When I think about the works of Francks Deceus and Heather Holden, together in one room, I’m struck more than anything by the power of these two artists’ images to tell us new stories, to create a fresh narrative in our minds. These artists believe deeply in their images- in different ways images live at the foundation of their process, and they paint these images, it seems to me, as if making a sacred offering- with care, sensitivity, and talent blended with patiently honed skill. I sat with each artist recently in their studios, surrounded by the works here in this exhibition along with many more not possible to include here, for wide-ranging conversations about their work, process, motivation, history, aspirations, frustrations, and more.
Francks Deceus: The Immigrant Experience
Francks Deceus came from Haiti in the 1970s when he was 9 years old. “You had to run fast if you were an immigrant”, he tells me, “and the guy who carries the least gets the furthest”. Immigration policy toward Haitians was at a thaw in those years, and the Deceus family joined crowds of other Haitians coming north, settling for several years in Brooklyn’s Little Haiti, near East 26th St and Clarendon in Flatbush. Deceus shares this with me as we sit in his warm, art-filled studio in a former candy factory in Fort Greene. We are looking at images of “Cappy”, his alter-ego, the figure that recurs in so many of his works. Here is Cappy in track shoes and running gear. Here he is hauling bulging sacks of stuff. “My memories now are different from my lived experience then”, he tells me. Then he just figured out how to survive. Painting has helped him make sense of what happened, what is still happening in his experience of coming to America and making a life here.
Cappy’s history, from his invention through struggles and heroic adventures, surround us in this exhibition. The 24 works on paper from 2009 give us the moment Deceus first conceived Cappy in a spontaneous moment of conceptual awakening. (The name is derived from his family hometown, Cap Haitien.) Cappy went out in the world and solved the kinds of frightening, traumatic experiences Deceus knew about as a Haitian immigrant, living in a crowded community of immigrants. Cappy wrestled with his demons, tamed the frustrations of his new life. Inventing Cappy has let Deceus play with his history, stand back from it, re-work it and share it with all of us. In the studio we see the clouds behind Cappy taking form, developing detail, with crowds of individual faces bundled inside, tagging along, cheering him on, ancestors and family perhaps, or fellow escapees and migrants. We see the wormlike hose/tube/snake that snarls Cappy, despite his rubber boots and cheerful can-do spirit. Cappy can handle it, have fun with it. With his jumpsuit and high boots, Cappy is a sort of Lucha Libre boxer, indomitable, our best self taking on the world. And everywhere appear the bags of stuff, clouds of witnesses, ancestors, weights that seem to keep him from running fast or ever really running away.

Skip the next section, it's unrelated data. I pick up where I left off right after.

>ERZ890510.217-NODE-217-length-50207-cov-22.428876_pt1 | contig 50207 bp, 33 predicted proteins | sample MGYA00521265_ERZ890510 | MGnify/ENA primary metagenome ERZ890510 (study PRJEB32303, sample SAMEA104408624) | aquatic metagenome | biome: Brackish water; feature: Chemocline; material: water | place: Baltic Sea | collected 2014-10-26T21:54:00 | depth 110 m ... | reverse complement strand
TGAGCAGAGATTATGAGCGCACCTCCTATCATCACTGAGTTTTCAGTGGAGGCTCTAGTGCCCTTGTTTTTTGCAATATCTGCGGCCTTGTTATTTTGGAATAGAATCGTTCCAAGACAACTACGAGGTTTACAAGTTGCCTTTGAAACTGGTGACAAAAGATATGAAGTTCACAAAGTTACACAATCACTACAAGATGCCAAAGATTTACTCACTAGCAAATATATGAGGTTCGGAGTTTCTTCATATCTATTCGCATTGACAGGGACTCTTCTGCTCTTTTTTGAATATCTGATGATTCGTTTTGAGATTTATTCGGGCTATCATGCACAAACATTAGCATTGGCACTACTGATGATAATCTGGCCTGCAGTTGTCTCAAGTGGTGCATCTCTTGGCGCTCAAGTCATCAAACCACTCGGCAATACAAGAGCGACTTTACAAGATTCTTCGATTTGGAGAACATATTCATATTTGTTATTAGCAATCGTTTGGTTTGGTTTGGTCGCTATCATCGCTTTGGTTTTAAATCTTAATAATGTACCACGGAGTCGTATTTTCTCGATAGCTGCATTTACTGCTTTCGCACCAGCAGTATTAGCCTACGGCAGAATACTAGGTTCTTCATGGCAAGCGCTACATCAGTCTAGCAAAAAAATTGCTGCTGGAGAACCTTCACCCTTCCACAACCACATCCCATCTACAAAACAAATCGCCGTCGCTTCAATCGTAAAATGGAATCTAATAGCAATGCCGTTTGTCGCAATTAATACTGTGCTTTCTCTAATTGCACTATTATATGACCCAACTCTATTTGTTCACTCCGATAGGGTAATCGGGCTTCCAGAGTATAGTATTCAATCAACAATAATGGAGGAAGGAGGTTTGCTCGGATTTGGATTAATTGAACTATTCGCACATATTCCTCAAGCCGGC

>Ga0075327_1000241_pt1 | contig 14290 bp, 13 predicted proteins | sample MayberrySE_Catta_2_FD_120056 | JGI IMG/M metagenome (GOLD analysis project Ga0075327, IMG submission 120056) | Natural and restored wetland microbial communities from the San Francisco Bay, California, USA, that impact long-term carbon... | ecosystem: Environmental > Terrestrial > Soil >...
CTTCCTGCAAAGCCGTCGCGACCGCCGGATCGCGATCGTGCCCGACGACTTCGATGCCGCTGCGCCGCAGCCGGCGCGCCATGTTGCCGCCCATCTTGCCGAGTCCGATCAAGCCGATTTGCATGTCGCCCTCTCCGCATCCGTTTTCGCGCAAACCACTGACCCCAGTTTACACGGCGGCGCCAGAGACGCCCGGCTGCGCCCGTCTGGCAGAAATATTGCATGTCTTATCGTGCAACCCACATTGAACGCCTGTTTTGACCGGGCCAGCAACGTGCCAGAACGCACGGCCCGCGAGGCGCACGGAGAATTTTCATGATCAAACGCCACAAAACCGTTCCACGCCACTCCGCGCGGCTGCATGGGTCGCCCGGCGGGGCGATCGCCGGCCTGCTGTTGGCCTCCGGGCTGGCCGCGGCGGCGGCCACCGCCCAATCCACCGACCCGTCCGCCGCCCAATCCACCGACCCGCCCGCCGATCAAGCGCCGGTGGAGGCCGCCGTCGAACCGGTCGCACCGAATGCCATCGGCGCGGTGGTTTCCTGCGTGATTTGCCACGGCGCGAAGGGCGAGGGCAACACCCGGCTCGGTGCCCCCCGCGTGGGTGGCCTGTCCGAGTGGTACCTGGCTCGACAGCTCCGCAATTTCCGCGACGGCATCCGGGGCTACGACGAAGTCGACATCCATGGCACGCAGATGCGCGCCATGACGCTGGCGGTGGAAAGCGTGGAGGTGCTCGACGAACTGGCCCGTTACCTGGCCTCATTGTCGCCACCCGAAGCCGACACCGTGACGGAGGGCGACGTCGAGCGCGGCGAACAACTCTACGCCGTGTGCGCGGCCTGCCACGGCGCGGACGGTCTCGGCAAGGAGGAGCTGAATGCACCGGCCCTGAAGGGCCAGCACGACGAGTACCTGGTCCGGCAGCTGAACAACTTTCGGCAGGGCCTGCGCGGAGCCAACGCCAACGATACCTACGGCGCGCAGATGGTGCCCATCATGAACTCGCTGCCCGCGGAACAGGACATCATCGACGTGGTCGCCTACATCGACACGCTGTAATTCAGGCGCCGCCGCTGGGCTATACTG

Deceus isn’t running anymore, at least not running away. He is here, established, a Dad, a husband, American. But he is also Haitian. “If someone doesn’t speak Creole, I feel like they aren’t really Haitian”, he explains, and we talk about how these two layers run simultaneously though his life and his works. In Mumbo Jumbo, #1 and Mumbo Jumbo #2 here, we see the second panel bolted onto the ‘main’ upper canvas where Cappy wrestles joyfully with his massive Gordian knot, his Work, whether with inner demons or daily frustrations. But here below, always present under it all, these monochromatic elements, etched with Haitian and Voudou symbols, references to magic rites and Haitian culture. ‘They always need to be there’, he quietly explains, to ensure his Haitian experience is visibly and materially honored in whatever is happening now.
The images here in these paintings form and evolve and go out into the world as personal testimony to Deceus’s immigrant experience, but they enter a new realm once they leave the studio. Deceus welcomes this, courts it. He talks about the “Layering” that happens when his personal iconography takes on new meanings as other see it, as it starts to rhyme with contemporary signifiers. The hoodie, for instance, in the Migrant Study series (#1, #2, #3) was what Deceus wore as a young boy in New York, and Cappy wears it as documentation, yet the hoodie carries more universal resonance now standing in for urban youth culture and defiance. This is that magic alchemic place where the artist’s personal imagery opens into something with wider value and meaning, where we can all become the immigrant, the young kid finding a place on the street in Flatbush, the man cleaning up his stuff and building a new home.
Deceus constructs his images in the same way he constructs a life- strips of canvas are layered on, hands dripping in gesso, pieces are pasted together, stapled, folded, tugged and tucked. Blocks of color are built and layered, a home for narratives to develop. A place for Cappy to stand, a place for his bags, a place for the crowd to live. Bolt some new panels to make more room. Remember your past. Reinvent it and evolve it. Scrape it into the layers of paint.